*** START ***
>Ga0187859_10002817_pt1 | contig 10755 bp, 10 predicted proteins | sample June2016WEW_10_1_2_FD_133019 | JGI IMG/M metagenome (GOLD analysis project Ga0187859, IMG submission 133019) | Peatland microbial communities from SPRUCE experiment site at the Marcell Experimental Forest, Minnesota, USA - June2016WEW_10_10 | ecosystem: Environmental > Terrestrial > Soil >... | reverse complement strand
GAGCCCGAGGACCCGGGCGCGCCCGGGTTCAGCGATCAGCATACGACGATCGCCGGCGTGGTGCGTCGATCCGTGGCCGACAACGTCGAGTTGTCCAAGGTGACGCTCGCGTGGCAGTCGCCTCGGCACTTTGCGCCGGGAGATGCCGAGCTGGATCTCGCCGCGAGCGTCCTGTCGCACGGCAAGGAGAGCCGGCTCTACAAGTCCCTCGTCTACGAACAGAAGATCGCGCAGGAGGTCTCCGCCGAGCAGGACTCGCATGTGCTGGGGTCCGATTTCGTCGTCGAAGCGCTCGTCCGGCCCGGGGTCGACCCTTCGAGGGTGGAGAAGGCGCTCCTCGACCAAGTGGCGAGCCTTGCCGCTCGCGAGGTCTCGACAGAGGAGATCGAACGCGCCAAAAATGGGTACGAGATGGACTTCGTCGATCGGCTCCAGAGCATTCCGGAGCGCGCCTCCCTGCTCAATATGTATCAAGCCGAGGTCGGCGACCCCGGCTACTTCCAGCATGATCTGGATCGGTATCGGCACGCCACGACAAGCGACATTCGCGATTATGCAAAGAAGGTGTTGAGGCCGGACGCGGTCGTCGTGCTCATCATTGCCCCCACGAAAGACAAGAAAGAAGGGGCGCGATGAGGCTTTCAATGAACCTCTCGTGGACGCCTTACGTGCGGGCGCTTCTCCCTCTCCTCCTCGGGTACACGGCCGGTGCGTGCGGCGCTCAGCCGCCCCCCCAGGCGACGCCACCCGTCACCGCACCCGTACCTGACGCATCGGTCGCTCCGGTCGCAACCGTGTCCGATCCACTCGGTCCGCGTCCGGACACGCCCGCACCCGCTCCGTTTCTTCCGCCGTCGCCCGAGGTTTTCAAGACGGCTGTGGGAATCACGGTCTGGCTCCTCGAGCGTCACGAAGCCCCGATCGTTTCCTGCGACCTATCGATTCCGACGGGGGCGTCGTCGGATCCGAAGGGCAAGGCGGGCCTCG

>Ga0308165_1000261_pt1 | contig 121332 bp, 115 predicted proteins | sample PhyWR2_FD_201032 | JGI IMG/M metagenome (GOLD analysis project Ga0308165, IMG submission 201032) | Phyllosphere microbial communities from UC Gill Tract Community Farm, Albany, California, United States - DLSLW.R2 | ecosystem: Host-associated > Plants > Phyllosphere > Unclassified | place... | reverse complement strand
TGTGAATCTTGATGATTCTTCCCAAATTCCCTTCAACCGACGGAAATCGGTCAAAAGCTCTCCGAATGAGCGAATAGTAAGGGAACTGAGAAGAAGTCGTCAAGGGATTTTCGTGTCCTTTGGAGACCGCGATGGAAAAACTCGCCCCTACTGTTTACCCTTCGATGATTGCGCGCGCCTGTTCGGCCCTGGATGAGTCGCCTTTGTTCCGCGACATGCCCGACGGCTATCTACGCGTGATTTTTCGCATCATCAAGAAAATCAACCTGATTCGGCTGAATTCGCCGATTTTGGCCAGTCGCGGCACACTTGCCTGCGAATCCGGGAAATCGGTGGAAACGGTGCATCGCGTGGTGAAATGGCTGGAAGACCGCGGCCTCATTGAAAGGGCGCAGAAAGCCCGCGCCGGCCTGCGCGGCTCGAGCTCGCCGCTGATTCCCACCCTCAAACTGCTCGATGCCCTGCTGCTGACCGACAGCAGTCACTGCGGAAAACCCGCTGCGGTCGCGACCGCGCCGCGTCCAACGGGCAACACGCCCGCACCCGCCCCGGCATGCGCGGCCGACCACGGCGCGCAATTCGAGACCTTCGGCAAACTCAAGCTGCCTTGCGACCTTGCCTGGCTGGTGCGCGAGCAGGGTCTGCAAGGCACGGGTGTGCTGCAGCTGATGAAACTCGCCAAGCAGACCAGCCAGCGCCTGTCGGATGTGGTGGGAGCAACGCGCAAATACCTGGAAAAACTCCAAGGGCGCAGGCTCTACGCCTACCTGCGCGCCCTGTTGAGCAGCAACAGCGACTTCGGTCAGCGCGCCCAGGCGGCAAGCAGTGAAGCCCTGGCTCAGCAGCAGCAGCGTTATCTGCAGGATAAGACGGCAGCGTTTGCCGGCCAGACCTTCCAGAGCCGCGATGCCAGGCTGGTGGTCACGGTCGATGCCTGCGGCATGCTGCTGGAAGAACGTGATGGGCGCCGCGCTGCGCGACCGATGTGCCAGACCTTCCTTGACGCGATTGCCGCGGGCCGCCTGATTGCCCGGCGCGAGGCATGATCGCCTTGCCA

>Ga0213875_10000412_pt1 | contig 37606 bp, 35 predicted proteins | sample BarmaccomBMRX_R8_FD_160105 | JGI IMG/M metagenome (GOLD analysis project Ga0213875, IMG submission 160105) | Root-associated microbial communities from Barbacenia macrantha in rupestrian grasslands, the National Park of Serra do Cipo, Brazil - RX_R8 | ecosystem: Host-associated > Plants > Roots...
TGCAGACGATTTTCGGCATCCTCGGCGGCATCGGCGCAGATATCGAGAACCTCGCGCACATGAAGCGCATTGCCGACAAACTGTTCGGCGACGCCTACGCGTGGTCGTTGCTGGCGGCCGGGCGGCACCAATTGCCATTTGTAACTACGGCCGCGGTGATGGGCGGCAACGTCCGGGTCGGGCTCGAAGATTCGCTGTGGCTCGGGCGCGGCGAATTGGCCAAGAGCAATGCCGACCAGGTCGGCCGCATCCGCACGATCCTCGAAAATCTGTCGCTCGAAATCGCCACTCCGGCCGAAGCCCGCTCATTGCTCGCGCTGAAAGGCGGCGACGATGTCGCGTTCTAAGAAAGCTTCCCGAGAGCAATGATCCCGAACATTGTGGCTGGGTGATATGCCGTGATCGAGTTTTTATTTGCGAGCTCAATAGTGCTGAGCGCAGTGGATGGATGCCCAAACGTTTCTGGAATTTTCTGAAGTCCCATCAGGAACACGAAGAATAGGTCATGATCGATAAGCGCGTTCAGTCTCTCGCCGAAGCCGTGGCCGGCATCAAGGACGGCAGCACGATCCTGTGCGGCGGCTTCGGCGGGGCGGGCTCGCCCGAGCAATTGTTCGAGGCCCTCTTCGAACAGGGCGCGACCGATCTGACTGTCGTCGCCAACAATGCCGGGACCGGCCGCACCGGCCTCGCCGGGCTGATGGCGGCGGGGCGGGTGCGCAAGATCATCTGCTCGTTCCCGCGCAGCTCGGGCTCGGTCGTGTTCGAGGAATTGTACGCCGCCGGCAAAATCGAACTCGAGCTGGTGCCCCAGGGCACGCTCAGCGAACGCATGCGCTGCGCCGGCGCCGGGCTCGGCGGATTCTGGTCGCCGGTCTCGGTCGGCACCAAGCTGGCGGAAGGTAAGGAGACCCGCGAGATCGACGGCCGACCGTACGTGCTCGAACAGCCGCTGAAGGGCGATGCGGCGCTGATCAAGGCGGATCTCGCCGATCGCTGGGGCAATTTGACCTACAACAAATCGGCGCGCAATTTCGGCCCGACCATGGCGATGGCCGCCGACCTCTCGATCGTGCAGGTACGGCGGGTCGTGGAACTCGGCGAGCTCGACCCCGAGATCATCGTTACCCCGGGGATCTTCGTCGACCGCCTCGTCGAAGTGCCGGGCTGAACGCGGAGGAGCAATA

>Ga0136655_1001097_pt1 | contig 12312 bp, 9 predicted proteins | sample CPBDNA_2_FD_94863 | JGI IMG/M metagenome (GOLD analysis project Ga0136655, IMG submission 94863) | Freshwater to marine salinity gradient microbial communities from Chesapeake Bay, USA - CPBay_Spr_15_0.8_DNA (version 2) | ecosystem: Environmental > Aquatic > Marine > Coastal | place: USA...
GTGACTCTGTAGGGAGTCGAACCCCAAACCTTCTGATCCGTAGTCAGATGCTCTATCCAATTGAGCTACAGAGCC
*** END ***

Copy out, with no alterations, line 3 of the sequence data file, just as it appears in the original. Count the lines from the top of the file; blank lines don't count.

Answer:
>Ga0308165_1000261_pt1 | contig 121332 bp, 115 predicted proteins | sample PhyWR2_FD_201032 | JGI IMG/M metagenome (GOLD analysis project Ga0308165, IMG submission 201032) | Phyllosphere microbial communities from UC Gill Tract Community Farm, Albany, California, United States - DLSLW.R2 | ecosystem: Host-associated > Plants > Phyllosphere > Unclassified | place... | reverse complement strand